Best Buy will focus on a profitable mix of accessories, subscriptions, content delivery and services, and will reduce its big-box real estate by 10 percent over the next three to five years, as part of an aggressive plan to build its business.
The strategic growth strategy, outlined last month during a fourth-quarter earnings call, was presented in finer detail to financial analysts last week in a daylong meeting at Best Buy headquarters. The event, the first in three years, was called to help calm investor concerns over declining same-store sales and market share gains by
A chief pillar of the plan is to capitalize on the estimated $420 billion market for accessories, support services and subscriptions for mobile, broadband, cable/satellite and digitally-delivered content services, which is two-and-a-half times greater than the traditional CE hardware business.
According to Americas co-president Mike Vitelli, layering those offerings atop a hardware backbone of TVs, computers and mobile phones could multiply gross profits per transaction six fold. The company is already projecting that it will sell 10 million mobile phone, home and mobile broadband, and video service contracts during its current fiscal year.
Best Buy also plans to double its $2 billion online business in the U.S. within three to five years by adding competitively priced onlineonly SKUs, launching a Marketplace for thirdparty sellers this fall, and selling its products and services through outside partners including loyalty programs at Citibank and Chase.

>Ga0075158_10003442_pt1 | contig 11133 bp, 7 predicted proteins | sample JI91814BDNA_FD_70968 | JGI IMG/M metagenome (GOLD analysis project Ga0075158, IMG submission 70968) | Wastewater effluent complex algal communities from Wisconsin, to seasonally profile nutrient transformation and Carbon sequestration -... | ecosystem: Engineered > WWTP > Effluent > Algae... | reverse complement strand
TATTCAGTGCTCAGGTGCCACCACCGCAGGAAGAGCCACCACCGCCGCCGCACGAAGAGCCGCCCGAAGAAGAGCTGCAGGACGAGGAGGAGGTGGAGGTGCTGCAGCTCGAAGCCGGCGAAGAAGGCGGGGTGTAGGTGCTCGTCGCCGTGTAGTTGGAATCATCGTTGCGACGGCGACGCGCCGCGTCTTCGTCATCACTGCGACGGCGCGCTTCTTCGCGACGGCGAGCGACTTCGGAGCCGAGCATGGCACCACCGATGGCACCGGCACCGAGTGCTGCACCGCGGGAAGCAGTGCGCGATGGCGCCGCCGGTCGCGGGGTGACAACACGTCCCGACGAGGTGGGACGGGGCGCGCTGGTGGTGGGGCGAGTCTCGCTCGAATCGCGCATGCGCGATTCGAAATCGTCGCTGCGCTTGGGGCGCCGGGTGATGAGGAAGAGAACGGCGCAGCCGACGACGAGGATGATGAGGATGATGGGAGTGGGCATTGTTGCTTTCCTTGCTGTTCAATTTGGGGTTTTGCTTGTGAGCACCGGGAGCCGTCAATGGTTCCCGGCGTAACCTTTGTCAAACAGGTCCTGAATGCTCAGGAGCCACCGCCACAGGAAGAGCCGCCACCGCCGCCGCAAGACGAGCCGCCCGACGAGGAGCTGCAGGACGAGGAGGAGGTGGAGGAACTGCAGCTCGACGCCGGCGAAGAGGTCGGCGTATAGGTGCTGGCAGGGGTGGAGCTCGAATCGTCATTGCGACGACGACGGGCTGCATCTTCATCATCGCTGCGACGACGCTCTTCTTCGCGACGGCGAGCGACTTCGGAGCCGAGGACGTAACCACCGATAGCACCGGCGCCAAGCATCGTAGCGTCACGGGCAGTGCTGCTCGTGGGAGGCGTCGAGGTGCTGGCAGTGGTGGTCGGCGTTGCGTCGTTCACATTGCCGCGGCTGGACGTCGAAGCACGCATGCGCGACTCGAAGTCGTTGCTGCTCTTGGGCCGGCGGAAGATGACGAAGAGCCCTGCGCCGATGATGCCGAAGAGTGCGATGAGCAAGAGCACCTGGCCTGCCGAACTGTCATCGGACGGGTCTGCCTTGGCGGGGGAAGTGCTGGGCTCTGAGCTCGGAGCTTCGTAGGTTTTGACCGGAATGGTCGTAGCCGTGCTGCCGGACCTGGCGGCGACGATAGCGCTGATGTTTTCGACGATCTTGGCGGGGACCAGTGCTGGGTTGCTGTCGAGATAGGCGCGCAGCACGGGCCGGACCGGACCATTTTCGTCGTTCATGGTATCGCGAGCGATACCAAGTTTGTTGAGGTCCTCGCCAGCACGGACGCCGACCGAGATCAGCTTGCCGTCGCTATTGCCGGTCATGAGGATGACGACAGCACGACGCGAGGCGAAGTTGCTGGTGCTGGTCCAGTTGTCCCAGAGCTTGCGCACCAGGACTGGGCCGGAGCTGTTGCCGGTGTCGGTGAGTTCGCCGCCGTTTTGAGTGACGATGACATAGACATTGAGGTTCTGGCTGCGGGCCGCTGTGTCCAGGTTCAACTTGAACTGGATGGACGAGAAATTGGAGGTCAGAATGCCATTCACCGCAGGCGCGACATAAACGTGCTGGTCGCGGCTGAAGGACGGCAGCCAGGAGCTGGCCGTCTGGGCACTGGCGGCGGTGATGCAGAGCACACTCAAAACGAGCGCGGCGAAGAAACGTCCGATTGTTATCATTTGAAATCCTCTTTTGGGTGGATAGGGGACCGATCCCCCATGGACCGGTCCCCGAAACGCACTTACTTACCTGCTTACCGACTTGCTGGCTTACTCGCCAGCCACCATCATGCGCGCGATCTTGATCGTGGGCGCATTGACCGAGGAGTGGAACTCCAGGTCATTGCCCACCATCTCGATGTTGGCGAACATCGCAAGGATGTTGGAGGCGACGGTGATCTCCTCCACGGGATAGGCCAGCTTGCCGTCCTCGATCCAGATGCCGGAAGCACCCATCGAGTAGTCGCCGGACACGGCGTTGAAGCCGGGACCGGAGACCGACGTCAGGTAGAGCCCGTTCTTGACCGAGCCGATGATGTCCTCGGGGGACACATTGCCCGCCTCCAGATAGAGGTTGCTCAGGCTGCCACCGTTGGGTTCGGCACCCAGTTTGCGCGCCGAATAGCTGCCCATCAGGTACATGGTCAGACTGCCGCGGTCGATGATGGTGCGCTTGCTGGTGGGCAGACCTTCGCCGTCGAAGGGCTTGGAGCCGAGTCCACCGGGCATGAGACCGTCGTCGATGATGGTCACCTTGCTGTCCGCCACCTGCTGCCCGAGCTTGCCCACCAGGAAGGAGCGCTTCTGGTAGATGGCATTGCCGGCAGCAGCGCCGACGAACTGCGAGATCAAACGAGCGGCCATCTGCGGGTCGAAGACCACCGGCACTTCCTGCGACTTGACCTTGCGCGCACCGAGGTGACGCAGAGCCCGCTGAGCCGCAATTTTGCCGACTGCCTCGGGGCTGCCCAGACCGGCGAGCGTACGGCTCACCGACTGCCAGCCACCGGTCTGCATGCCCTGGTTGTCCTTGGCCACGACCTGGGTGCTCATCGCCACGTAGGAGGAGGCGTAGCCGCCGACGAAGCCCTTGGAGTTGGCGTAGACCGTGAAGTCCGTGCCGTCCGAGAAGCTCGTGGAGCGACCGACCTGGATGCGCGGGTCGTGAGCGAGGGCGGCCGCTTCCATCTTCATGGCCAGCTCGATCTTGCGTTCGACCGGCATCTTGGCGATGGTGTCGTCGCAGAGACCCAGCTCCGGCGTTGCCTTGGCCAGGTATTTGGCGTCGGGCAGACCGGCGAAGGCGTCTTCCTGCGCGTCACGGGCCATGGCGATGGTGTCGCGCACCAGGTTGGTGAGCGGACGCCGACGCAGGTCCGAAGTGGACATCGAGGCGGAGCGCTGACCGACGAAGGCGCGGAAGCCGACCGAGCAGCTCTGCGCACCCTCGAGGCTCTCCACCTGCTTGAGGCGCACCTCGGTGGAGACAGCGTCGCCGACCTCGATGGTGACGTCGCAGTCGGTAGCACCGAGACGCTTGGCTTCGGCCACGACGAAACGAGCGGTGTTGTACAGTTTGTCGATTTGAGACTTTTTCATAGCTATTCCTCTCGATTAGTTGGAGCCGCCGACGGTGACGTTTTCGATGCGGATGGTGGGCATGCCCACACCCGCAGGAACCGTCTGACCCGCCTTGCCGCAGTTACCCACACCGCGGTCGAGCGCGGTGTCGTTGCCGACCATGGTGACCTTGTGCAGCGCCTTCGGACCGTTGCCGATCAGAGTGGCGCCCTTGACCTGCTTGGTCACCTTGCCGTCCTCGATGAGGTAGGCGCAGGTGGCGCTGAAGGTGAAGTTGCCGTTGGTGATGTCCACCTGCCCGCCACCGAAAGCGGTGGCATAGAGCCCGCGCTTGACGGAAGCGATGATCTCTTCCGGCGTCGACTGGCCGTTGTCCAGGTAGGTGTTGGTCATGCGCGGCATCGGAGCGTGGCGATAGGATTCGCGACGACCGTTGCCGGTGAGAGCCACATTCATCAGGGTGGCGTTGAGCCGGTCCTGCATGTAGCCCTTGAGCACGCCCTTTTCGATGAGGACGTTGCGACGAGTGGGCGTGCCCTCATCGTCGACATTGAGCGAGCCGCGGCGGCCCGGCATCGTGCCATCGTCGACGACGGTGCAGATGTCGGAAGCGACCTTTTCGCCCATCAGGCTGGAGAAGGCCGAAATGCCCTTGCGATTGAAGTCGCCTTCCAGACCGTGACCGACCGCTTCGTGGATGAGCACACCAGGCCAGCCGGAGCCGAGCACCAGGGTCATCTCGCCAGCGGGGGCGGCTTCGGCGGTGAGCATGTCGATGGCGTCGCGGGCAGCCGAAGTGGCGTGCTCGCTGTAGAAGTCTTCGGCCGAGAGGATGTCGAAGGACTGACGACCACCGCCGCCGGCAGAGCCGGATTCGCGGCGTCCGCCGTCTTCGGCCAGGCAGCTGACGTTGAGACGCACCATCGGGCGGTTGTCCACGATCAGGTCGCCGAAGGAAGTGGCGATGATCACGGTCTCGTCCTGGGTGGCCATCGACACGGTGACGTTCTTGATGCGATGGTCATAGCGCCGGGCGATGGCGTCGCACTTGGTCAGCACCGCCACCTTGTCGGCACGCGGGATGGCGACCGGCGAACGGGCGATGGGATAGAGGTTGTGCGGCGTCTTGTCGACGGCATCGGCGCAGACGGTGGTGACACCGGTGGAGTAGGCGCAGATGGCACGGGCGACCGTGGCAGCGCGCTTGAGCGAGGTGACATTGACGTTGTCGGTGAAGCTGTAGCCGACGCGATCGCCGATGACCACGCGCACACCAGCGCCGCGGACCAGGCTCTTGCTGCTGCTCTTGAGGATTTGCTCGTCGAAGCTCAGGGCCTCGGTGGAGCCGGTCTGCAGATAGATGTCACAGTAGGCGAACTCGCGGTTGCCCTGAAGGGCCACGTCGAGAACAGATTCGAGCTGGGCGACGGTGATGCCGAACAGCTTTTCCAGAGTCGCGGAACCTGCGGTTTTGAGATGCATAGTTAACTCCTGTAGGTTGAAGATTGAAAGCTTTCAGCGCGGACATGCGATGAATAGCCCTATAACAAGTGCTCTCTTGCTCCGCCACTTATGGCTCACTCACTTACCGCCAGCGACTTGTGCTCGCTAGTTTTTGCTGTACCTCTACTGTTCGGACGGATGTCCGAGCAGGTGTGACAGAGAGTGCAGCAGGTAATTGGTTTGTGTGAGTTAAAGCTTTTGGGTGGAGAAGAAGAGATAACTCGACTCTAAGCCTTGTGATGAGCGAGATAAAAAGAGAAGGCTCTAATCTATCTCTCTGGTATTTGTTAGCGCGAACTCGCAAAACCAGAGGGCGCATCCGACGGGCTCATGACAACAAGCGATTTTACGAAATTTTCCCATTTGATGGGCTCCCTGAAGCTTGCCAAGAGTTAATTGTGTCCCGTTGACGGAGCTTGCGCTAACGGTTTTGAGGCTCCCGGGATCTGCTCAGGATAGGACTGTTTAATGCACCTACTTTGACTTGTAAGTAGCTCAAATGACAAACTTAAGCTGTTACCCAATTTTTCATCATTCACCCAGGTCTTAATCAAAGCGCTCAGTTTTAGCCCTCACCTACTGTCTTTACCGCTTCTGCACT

But CEO Brian Dunn stressed that fulfilling customer needs requires a multichannel channel solution that includes physical stores as well as an online presence. He added that e-commerce taxation is gaining momentum on the state level and will become a national issue after Illinois Sen. Dick Durban introduces esales tax legislation. “It’s just a matter of time before the playing field is leveled,” he said.
On the store front, the company is building out its small-format Best Buy Mobile chain to upwards of 800 stand-alone shops within five years, and will reduce its big-box real estate by 10 percent by sub-leasing space, moving to smaller locations, and closing a small number of stores.
Co-Americas president Shari Ballard said the company is also experimenting with lowcost “smaller revenue” stores with reduced assortments and staff, while moving ahead with its Connected Store pilot in Las Vegas and Pittsburgh. The prototypes, which were designed to demo connected products and services, are 10 percent smaller than Best Buy’s flagship stores while generating comparable revenue, and feature interactive “experience stations,” 32-inch touch-screen kiosks and iPad-equipped sale staff. Operational elements, such as cross-category training for associates, will be carried to 1,000 stores this year, Ballard said.
In addition, the retailer will create a Tablet Central tablet department within 1,099 bigbox and Best Buy Mobile stores, and is expanding its test of Pacific Sales in-store appliance departments from eight to 30 stores next year. Described by Dunn as the appliance corollary to in-store Magnolia shops, at least one Pac Sales department boosted majap store revenue from $3.5 million to $10 million, Vitelli said, and could conceivably double Best Buy’s white-goods business. The company will also employ the departments’ labor and operating model in 350 big-box stores.
Dunn added that the company intends to live up to its name, and will use “a highly dynamic pricing strategy to communicate how competitive we are.”